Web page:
Official reprint from UpToDate®
www.uptodate.com ©2017 UpToDate®

Medline ® Abstract for Reference 10

of 'Epidemiology, classification, clinical presentation, prognostic features, and diagnostic work-up of gastrointestinal mesenchymal neoplasms including GIST'

Epidemiology of gastrointestinal stromal tumors in the era of histology codes: results of a population-based study.
Ma GL, Murphy JD, Martinez ME, Sicklick JK
Cancer Epidemiol Biomarkers Prev. 2015;24(1):298. Epub 2014 Oct 2.
To date, all population-based epidemiologic data on gastrointestinal stromal tumor (GIST) in the United States predate the 2001 implementation of GIST-specific histology coding. As such, results from previous studies were limited because of inclusion of non-GIST abdominal or gastrointestinal sarcomas. We used a national cancer registry with modern day histologic codes to gain greater insight into the true epidemiology of GIST in the United States. We identified 6,142 patients diagnosed with GIST between 2001 and 2011 in the Surveillance, Epidemiology, and End Results database. Incidence, survival, demographic risk factors, and prognostic factors were analyzed. Annual age-adjusted incidence rose from 0.55/100,000 in 2001 to 0.78/100,000 in 2011 and increased with age, peaking among 70- to 79-year-olds (3.06/100,000). GIST was also more common in males than females [rate ratio (RR), 1.35], non-Hispanics than Hispanics (RR, 1.23), and blacks (RR, 2.07) or Asians/Pacific Islanders (RR, 1.50) than whites. The study period had 5-year overall and GIST-specific survival rates of 65% and 79%, respectively. The 5-year overall survival rates for those with localized, regional, and metastatic disease at diagnosis were 77%, 64%, and 41%, respectively. Multivariate analyses demonstrated that older age at diagnosis, male sex, black race, and advanced stage at diagnosis were independent risk factors for worse overall survival. Multivariate analysis also showed the four aforementioned characteristics, along with earlier year of diagnosis, to be independent risk factors for worse GIST-specific survival. As the first population-based, epidemiologic study of histologically confirmed disease, our findings provide a robust representation of GIST in the era of immunohistochemical diagnoses.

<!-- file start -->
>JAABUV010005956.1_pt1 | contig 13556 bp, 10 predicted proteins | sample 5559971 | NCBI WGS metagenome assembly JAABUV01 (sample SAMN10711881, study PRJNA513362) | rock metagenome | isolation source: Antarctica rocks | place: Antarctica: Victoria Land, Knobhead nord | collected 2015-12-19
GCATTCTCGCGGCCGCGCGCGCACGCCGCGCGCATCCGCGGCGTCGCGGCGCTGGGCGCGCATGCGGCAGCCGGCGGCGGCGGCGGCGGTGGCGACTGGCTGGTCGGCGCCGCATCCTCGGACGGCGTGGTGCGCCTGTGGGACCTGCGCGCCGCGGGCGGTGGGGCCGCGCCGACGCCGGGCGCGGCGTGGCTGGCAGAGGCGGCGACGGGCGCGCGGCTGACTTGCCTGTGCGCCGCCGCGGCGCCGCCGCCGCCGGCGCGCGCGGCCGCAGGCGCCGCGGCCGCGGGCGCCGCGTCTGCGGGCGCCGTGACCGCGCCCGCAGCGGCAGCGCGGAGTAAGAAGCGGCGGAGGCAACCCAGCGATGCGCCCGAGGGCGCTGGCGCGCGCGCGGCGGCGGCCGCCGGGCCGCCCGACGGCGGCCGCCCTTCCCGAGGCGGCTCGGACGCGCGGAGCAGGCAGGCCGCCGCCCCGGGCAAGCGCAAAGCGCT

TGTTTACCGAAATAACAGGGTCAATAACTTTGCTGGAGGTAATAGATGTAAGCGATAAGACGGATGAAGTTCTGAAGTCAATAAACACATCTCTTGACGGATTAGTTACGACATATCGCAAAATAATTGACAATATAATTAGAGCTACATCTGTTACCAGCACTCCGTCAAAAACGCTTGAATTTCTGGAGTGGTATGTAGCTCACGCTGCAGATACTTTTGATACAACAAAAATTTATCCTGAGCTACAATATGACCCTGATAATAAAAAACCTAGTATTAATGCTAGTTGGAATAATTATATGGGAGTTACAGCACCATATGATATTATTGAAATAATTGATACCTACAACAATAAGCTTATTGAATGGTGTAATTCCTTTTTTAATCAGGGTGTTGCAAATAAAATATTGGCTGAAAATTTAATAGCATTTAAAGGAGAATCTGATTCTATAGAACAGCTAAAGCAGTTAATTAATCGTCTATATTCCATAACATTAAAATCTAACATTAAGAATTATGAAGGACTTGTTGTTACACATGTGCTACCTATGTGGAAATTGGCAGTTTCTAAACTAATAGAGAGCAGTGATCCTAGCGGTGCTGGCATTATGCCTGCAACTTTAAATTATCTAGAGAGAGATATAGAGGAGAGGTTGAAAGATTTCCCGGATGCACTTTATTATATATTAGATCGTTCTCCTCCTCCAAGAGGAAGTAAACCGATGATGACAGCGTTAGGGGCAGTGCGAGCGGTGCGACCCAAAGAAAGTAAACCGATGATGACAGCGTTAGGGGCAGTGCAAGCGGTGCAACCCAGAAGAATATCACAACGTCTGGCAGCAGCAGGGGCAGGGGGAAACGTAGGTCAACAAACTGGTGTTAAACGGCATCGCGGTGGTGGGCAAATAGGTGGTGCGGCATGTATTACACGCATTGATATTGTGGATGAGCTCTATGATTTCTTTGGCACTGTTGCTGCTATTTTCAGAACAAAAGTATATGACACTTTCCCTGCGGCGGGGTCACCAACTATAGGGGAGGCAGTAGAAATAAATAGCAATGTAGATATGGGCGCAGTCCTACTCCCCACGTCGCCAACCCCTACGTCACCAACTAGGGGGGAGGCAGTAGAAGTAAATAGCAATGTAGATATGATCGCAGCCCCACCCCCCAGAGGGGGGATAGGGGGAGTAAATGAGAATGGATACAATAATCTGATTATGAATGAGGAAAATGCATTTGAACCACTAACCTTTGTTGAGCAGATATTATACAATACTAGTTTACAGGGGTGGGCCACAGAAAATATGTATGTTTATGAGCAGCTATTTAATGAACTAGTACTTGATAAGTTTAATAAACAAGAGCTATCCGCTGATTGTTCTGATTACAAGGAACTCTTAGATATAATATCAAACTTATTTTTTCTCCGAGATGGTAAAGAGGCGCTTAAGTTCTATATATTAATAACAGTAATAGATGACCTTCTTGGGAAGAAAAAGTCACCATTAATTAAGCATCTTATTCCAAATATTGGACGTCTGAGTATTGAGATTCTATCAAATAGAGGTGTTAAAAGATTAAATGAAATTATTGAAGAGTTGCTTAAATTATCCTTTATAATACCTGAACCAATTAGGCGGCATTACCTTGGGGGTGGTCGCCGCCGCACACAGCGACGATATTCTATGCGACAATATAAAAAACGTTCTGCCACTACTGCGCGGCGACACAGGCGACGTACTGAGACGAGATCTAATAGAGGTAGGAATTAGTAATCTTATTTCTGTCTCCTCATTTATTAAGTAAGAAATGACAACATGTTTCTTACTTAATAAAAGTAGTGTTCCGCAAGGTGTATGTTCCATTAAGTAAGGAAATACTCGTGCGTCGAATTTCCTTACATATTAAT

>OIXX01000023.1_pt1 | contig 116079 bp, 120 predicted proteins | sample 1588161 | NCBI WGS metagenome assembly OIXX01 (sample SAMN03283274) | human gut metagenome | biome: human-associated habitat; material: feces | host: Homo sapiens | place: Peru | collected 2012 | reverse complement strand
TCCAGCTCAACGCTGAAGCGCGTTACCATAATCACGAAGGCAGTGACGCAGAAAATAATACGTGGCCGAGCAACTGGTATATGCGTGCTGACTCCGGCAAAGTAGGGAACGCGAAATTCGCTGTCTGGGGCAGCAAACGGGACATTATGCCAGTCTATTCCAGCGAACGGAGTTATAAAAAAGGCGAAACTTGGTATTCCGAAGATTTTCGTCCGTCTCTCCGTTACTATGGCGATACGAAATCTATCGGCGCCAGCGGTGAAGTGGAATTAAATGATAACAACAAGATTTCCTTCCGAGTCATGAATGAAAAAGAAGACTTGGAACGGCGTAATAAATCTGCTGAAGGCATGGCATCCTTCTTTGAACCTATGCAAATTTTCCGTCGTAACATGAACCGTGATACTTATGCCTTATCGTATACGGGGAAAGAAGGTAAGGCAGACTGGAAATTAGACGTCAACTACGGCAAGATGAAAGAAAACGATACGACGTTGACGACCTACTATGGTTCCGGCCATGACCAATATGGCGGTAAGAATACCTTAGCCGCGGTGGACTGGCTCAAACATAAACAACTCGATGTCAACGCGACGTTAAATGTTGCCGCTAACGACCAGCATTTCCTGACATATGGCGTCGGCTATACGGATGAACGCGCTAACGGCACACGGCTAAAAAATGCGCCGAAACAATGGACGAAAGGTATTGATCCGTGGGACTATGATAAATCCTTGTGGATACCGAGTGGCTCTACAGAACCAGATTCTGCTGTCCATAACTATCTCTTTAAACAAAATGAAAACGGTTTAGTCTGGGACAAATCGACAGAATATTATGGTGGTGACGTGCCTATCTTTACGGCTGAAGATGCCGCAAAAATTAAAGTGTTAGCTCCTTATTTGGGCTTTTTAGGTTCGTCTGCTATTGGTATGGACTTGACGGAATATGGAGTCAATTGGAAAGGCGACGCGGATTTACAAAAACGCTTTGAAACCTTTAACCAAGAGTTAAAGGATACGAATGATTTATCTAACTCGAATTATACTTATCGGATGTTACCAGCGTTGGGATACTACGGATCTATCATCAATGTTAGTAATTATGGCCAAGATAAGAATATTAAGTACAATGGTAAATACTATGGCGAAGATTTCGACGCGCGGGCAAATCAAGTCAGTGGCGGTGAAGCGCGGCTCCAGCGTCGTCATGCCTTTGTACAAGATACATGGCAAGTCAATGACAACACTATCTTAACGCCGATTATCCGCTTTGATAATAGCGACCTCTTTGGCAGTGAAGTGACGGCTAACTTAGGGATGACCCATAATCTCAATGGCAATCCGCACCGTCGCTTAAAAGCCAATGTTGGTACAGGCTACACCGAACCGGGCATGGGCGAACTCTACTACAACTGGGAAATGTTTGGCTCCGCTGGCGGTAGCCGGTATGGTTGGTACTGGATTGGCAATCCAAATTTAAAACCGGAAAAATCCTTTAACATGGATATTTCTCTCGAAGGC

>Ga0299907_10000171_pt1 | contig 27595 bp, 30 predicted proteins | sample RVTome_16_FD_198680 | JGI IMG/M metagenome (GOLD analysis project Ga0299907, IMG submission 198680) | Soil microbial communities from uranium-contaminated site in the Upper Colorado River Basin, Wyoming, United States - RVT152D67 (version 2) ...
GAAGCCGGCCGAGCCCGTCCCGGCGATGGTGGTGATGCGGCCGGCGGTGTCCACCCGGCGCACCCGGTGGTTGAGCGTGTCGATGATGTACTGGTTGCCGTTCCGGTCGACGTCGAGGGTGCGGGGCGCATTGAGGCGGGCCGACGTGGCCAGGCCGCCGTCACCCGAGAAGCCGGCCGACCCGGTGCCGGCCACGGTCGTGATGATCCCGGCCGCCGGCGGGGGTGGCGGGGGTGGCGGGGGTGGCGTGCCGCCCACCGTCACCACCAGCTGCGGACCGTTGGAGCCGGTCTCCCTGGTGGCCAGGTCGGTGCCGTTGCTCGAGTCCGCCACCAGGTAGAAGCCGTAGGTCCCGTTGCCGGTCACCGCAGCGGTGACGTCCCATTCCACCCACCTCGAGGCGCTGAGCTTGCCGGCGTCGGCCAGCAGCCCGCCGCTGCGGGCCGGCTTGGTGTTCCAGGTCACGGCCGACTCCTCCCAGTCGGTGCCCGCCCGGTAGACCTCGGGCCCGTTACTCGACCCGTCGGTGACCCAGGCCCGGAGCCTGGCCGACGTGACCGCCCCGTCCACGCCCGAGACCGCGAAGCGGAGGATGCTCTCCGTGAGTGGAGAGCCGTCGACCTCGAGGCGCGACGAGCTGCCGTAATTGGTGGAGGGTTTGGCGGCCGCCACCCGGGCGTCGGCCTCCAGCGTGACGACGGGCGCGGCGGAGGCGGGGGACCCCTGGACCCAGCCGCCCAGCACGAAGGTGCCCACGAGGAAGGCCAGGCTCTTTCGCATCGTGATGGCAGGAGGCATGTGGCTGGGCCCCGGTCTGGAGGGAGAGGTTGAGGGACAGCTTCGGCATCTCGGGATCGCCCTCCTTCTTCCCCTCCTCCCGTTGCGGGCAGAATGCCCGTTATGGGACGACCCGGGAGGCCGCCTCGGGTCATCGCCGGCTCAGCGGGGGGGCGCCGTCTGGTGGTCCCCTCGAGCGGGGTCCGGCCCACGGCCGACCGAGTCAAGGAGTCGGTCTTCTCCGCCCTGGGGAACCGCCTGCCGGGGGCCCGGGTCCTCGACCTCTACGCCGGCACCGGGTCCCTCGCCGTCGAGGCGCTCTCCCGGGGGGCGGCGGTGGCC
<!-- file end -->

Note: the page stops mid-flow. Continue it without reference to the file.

Division of Surgical Oncology and Department of Surgery, Moores Cancer Center, University of California, San Diego, La Jolla, California.